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County adds teeth to weed enforcement policy

Commission adopts ordinance allowing weed control officers to issue $600 citations

by: Contributed - Steve Davis, one of two county weed control officers, sprays chemicals on a noxious plant nearly 10 feet tall near Gateway.

News Editor
   March 12, 2003 — The Jefferson County Commission approved last week approved a Noxious Weed Control Ordinance that officials hope will give them more strength to eliminate pesky plants.
   In a 2-0 vote, commissioners Mary Zemke and Bill Bellamy adopted the ordinance that will allow the county's weed control officers to issue $600 fines to individuals in noncompliance. Commission Chairman Walt Ponsford did not attend the meeting.
   Noxious weeds are plants known to be injurious to public health, crops, livestock, land or other property.
   Weed control is the responsibility of the county's Public Works department. Prior to the ordinance's adoption last Wednesday, Public Works Director Mike McHaney said the county relied on a state ordinance that he characterized as "cumbersome and slow."
   It involved a drawn-out process that involved the clerk's and district attorney's offices.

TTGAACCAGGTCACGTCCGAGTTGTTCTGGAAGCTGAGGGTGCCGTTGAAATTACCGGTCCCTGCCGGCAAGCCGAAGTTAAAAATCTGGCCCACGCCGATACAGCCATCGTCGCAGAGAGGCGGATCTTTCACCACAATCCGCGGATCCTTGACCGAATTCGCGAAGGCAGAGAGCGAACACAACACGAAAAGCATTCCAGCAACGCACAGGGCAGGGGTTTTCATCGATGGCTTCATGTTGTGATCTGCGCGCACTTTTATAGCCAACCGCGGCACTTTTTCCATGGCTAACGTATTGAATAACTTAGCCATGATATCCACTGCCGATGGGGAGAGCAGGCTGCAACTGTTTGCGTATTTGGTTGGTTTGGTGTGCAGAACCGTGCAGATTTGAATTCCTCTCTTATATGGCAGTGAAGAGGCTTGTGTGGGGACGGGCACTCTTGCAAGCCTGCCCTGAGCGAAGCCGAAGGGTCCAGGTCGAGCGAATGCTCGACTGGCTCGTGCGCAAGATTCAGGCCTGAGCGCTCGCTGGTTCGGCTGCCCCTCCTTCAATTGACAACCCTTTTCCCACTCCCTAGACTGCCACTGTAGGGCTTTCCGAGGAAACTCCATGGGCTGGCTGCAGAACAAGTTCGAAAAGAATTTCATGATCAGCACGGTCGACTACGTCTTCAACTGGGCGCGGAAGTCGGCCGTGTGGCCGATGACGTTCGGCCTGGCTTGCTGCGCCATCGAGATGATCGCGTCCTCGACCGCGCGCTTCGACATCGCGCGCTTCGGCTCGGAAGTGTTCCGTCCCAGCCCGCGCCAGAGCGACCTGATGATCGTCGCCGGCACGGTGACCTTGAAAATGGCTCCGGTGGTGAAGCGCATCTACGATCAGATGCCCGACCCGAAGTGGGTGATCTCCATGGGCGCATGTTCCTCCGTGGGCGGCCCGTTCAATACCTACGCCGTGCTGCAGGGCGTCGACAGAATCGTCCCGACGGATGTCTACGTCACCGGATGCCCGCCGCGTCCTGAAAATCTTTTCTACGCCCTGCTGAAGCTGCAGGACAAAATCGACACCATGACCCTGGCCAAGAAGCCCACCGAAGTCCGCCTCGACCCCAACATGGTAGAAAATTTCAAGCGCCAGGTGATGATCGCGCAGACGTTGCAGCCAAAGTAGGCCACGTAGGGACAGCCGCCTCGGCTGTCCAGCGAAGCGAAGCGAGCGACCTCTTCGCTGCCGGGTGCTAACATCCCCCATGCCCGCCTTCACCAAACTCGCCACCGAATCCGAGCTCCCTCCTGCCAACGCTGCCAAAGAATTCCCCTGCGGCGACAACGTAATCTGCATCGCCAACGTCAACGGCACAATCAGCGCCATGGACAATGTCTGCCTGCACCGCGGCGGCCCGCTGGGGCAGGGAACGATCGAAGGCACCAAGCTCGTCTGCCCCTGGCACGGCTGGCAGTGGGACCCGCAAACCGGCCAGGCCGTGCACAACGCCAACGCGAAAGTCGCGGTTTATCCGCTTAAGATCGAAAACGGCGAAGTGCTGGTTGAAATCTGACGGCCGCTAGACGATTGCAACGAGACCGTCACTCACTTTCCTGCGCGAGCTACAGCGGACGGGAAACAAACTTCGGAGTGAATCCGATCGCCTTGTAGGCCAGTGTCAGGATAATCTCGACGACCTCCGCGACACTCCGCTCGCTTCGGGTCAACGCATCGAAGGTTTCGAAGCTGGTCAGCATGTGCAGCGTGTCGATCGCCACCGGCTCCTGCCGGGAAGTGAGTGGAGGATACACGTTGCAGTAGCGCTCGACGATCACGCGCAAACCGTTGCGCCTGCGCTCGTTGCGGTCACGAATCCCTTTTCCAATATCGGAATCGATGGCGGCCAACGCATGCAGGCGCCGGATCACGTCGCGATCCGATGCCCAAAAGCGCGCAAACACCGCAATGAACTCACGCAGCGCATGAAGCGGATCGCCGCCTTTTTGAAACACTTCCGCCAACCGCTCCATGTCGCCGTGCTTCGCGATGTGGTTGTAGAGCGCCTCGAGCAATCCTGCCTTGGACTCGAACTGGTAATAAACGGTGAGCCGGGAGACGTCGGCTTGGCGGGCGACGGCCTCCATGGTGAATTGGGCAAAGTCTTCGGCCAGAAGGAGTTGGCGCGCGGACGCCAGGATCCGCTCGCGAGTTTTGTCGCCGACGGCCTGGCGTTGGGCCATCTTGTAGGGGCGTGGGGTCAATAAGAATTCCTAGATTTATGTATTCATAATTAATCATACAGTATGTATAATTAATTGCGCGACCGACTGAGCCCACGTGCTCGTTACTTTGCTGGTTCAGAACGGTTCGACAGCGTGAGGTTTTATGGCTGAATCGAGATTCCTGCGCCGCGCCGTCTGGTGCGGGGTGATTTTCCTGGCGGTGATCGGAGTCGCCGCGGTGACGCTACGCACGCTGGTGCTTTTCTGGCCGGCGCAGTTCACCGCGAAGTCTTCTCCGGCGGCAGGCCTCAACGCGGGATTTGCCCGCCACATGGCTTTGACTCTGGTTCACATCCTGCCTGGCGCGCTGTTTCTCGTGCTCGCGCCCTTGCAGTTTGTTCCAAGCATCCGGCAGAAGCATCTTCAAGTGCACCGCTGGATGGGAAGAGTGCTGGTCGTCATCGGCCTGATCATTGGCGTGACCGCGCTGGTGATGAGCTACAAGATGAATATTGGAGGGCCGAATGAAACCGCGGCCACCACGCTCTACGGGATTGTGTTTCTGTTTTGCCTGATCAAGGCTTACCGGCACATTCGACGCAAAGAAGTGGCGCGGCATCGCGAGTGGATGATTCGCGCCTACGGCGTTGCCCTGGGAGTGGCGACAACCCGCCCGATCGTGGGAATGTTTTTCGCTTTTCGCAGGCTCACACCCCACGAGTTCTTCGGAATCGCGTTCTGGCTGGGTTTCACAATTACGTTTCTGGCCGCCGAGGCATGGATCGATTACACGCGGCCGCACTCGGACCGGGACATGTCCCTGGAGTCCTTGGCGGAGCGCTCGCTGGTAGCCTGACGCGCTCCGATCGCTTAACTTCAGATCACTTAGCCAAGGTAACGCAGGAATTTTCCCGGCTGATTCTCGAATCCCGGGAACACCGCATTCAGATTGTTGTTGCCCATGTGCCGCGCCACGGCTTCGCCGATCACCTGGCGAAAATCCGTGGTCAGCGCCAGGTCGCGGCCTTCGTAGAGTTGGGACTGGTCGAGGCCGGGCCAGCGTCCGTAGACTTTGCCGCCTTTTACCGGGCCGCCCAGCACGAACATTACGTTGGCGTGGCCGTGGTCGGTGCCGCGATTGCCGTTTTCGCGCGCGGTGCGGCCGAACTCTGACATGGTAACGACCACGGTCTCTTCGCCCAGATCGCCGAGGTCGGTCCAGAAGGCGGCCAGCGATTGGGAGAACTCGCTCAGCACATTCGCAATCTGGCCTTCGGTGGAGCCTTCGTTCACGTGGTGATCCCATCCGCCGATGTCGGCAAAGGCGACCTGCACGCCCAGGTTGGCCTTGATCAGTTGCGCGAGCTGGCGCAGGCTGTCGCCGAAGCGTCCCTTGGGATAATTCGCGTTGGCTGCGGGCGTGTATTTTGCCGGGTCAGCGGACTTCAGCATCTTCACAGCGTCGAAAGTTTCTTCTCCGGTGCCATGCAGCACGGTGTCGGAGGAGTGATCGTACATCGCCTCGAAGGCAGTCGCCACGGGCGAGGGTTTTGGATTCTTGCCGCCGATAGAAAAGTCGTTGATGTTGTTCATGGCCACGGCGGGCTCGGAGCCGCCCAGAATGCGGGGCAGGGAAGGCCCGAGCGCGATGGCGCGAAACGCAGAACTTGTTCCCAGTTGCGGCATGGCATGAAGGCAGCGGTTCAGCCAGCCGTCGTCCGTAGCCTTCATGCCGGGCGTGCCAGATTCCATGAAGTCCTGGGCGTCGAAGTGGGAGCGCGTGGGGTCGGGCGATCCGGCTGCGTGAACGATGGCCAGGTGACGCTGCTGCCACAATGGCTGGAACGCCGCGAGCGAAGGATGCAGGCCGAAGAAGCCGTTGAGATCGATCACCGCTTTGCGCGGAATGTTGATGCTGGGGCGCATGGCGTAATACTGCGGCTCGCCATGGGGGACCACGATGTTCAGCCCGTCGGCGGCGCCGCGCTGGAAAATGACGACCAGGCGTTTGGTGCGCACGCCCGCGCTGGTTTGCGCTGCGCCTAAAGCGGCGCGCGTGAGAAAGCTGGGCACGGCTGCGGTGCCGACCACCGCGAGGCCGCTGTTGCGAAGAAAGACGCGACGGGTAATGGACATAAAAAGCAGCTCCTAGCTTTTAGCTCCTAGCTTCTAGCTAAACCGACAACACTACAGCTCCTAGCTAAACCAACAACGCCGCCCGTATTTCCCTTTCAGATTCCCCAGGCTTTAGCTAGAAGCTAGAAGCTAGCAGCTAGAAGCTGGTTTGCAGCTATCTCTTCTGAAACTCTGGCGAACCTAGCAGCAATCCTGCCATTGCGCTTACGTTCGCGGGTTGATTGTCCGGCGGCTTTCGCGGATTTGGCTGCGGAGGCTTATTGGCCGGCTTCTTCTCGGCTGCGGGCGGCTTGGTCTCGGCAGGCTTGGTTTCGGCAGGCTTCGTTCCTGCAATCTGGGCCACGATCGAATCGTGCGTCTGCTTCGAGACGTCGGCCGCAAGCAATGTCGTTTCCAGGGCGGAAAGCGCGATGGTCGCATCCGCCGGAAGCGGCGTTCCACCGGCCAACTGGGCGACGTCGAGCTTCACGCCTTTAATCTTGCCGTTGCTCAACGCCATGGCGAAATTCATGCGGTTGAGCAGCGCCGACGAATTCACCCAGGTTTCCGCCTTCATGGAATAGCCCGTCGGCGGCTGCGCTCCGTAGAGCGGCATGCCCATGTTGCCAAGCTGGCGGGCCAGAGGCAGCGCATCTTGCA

"Most people, when we put them on notice, will jump on the bandwagon and do something," McHaney said. "But some don't. We've found that we have some chronic violators."
   The commissioners expressed some reservations to the ordinance because it involves public workers enforcing measures on private lands, but adopted it after some minor changes.
   "If it's done the wrong way, it feels intrusive," Zemke cautioned.
   Bellamy added an amendment that requires weed control officers to advise the commission before they issue a hefty citation.
   "My concern is if we had an overzealous person, they could get the county commission in hot water and we wouldn't know it's even coming," Bellamy said.
   No citation ever has been issued for noxious weeds in Jefferson County, which is one of 15 counties with a weed control program.
   Public Works' two weed control officers, Floyd Paye and Steve Davis, said land owners found with noxious weeds will be given ample time to remedy the situation before being cited.
   "A lot of people don't know there's a problem until we tell them," Paye said.
   Under the ordinance, land owners can remove their noxious weeds or leave the task to the weed control officers. The Public Works department will bill property owners for the cost of chemicals, equipment and labor -- which can total between $50 and $100 per acre.
   There are 99 designated noxious weeds in Oregon. Jefferson County's list totals 44, including scotch thistle, wild carrots and rush skeletonweed (see accompanying list).
   Paye said the county's nonresident land owners are most often found in noncompliance.
   He said 21 of Oregon's 99 designated noxious weeds caused $83 million in economic losses in 1999.
   "Noxious weeds have been known to kill livestock when they grow in alfalfa," Paye said.
   There are several resources on noxious weeds. The Public Works department, at 475-4459, can answer questions. A telephone resource is available at 1-800-INVADER or visit www.oregonweeds.com on the Web.